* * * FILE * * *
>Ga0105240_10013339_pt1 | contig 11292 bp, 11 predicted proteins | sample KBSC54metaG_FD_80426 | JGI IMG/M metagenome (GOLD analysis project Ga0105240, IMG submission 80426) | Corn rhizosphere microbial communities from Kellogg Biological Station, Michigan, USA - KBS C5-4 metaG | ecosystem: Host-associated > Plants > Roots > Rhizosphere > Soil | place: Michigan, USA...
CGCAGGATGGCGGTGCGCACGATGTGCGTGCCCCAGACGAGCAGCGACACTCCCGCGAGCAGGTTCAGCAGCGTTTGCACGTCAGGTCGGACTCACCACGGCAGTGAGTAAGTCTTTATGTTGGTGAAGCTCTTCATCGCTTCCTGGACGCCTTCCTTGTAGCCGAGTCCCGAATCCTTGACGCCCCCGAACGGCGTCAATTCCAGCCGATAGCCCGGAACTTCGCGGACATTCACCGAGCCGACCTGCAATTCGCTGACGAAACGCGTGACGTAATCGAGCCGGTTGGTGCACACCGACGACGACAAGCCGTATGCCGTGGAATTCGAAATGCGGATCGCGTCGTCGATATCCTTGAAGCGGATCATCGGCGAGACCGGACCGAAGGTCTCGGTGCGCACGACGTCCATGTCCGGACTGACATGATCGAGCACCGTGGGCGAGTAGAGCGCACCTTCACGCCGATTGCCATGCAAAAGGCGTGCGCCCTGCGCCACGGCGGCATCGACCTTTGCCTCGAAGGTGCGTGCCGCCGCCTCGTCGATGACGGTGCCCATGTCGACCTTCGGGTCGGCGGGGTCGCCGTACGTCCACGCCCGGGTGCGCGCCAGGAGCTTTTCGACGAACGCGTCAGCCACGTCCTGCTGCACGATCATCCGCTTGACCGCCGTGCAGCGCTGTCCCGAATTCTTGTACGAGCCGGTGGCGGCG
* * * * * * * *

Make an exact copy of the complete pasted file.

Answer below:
>Ga0105240_10013339_pt1 | contig 11292 bp, 11 predicted proteins | sample KBSC54metaG_FD_80426 | JGI IMG/M metagenome (GOLD analysis project Ga0105240, IMG submission 80426) | Corn rhizosphere microbial communities from Kellogg Biological Station, Michigan, USA - KBS C5-4 metaG | ecosystem: Host-associated > Plants > Roots > Rhizosphere > Soil | place: Michigan, USA...
CGCAGGATGGCGGTGCGCACGATGTGCGTGCCCCAGACGAGCAGCGACACTCCCGCGAGCAGGTTCAGCAGCGTTTGCACGTCAGGTCGGACTCACCACGGCAGTGAGTAAGTCTTTATGTTGGTGAAGCTCTTCATCGCTTCCTGGACGCCTTCCTTGTAGCCGAGTCCCGAATCCTTGACGCCCCCGAACGGCGTCAATTCCAGCCGATAGCCCGGAACTTCGCGGACATTCACCGAGCCGACCTGCAATTCGCTGACGAAACGCGTGACGTAATCGAGCCGGTTGGTGCACACCGACGACGACAAGCCGTATGCCGTGGAATTCGAAATGCGGATCGCGTCGTCGATATCCTTGAAGCGGATCATCGGCGAGACCGGACCGAAGGTCTCGGTGCGCACGACGTCCATGTCCGGACTGACATGATCGAGCACCGTGGGCGAGTAGAGCGCACCTTCACGCCGATTGCCATGCAAAAGGCGTGCGCCCTGCGCCACGGCGGCATCGACCTTTGCCTCGAAGGTGCGTGCCGCCGCCTCGTCGATGACGGTGCCCATGTCGACCTTCGGGTCGGCGGGGTCGCCGTACGTCCACGCCCGGGTGCGCGCCAGGAGCTTTTCGACGAACGCGTCAGCCACGTCCTGCTGCACGATCATCCGCTTGACCGCCGTGCAGCGCTGTCCCGAATTCTTGTACGAGCCGGTGGCGGCG